To just summarize: Roberts’ concerns about the difficult types of questions the Court faces are valid. His fear that the Court is not well equipped to handle these social science questions is completely right. But as his own opinion makes clear, the justices simply cannot avoid these types of issues, no matter how hard they try. So the solution must be to find a better way to do so, not to simply admit incompetence.
This may also have some implications for my work on social cost:
Roberts recently criticized legal scholarship for being relatively useless to judges, but it seems like he needs to read a bit more by Tom Tyler. The work by Tom and other social psychologists on “decision acceptance” suggests that parties are more willing to accept decisions that go against their self-interest the more they think the procedures that led to them are fair. Perhaps allowing those concerned about bias to voice their complaints might strengthen their faith in the system, even if they lose, and denying them that hearing could make them more cynical. I don’t know for sure. But I do know two things: (1) Roberts’ claim about bias challenges and faith was the very sort of psychological or political science claim he seems to argue the Court should avoid making (just look at the list of criticisms he made about Kennedy’s opinion and note how many apply here); and (2) his claim was empirically naïve.
And from Professor Stuart Ford in the comments:
There is plenty of support for the general position that people are largely incapable of being unbiased and rational. See Ziva Kunda, The Case for Motivated Reasoning, 108 Psychological Bulletin 480, 493 (1990); Eldar Shafir and Robyn A. LeBoeuf, Rationality, 53 Annual Review of Psychology 491 (2002) (arguing that the assumption of human rationality is misguided and presenting summaries of dozens of experiments that show that humans have been found to act in ways that are not rational); Shailendra Pratap Jain and Durairaj Maheswaran, Motivated Reasoning: A Depth-of-Processing Perspective, 26 Journal of Consumer Research 358, 358 (2000) (arguing that the motivation to arrive at a preferred conclusion enhances the use of those beliefs and strategies that are most likely to yield the desired conclusion); etc., etc.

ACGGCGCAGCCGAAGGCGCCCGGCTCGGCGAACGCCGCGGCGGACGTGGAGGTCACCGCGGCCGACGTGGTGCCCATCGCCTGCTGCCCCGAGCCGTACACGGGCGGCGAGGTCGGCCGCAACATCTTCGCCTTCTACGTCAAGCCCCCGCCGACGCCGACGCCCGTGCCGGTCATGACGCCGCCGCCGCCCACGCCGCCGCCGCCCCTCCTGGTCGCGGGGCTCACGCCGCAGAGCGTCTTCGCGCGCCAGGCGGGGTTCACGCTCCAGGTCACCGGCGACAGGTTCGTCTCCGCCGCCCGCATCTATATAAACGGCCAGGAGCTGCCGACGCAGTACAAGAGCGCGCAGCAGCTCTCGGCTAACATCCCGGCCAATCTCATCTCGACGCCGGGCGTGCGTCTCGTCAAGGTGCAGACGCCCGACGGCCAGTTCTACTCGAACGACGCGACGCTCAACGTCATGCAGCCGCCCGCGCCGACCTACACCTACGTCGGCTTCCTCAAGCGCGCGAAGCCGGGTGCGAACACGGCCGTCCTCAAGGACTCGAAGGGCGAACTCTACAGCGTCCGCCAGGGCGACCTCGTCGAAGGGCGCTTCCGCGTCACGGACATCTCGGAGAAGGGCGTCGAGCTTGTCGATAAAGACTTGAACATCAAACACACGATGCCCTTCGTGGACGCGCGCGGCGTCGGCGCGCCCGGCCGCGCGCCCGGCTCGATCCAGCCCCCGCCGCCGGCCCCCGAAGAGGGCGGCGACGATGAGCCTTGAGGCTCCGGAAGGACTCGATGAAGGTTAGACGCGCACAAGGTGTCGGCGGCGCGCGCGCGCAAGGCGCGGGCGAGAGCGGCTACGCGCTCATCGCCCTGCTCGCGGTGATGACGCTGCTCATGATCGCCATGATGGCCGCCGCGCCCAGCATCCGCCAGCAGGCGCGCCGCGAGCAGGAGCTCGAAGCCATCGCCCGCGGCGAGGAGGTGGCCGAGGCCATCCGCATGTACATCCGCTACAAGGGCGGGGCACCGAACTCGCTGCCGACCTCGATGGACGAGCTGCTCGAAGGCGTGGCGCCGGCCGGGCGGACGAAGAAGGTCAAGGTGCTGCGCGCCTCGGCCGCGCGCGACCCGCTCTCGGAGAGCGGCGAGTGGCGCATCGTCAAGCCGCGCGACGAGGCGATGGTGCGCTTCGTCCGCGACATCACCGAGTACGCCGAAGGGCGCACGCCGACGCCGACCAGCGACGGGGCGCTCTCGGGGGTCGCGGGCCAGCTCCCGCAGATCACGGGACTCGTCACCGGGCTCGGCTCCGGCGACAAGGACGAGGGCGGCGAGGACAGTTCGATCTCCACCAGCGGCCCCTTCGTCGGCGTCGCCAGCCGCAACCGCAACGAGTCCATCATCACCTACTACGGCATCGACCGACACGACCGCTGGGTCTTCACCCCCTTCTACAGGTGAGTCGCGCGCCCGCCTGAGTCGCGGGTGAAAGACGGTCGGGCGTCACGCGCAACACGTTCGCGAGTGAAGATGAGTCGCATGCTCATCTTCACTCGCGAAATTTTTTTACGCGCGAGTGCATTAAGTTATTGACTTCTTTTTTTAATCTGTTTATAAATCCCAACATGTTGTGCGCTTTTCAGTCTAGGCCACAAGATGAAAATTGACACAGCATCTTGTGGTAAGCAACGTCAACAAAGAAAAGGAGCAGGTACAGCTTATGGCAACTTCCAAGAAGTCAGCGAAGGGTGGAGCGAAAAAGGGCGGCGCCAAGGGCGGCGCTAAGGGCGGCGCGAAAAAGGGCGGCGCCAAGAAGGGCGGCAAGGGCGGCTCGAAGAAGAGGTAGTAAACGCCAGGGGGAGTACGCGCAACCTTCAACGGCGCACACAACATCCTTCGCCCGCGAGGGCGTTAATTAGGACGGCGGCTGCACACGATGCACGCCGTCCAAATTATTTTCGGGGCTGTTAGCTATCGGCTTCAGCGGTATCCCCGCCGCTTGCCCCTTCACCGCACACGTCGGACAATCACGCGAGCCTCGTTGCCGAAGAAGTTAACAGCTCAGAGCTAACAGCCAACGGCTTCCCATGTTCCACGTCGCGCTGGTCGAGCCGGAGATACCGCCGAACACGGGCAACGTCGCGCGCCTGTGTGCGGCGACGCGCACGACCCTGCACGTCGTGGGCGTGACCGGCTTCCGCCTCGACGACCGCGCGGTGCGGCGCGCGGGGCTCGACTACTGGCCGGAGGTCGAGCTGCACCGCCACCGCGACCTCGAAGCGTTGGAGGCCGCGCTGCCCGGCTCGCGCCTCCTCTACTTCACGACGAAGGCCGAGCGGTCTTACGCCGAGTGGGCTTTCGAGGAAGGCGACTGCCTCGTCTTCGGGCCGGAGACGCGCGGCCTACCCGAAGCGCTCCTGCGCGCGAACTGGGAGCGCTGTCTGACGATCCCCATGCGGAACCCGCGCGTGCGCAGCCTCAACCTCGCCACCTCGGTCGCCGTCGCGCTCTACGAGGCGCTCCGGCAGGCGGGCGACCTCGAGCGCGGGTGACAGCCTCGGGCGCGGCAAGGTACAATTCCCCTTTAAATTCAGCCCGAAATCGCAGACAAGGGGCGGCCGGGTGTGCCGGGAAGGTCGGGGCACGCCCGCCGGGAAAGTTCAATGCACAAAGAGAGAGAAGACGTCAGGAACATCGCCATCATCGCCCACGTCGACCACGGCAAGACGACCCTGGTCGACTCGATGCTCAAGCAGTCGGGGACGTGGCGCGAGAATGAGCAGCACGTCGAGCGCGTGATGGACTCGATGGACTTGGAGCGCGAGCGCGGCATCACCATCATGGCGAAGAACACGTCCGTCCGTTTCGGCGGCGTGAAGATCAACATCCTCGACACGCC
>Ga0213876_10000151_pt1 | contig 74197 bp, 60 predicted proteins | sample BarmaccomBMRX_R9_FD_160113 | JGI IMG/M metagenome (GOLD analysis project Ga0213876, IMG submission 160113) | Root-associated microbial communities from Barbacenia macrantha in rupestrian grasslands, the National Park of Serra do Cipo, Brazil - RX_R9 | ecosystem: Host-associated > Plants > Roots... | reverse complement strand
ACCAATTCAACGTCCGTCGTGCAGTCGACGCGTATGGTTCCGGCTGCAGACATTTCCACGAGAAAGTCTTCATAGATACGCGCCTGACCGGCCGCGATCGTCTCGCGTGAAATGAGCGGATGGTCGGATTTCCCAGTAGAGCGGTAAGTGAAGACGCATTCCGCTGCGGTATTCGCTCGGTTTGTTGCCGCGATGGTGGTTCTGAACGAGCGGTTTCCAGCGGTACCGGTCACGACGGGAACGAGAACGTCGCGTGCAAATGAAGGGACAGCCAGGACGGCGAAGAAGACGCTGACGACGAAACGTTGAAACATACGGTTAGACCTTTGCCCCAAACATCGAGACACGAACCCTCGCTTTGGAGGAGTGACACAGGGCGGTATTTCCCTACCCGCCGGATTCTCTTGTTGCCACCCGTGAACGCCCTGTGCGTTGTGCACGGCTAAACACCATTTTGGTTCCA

There is also some support for the proposition that this applies to judges (judges are people too!). See Eileen Braman and Thomas E. Nelson, Mechanism of Motivated Reasoning? Analogical Perception in Discrimination Disputes, 51 American Journal of Political Science 940, 940-941 (2007) (noting that judges believe that the law guides their decision making, despite evidence that political preferences provide a better explanation for judicial outcomes than the law).
I think its from this article: A Social Psychology Model of the Perceived Legitimacy of International Criminal Courts: Implications for the Success of Transitional Justice Mechanisms, 45 Vand. J. Transnat’l L. ___ (forthcoming 2012).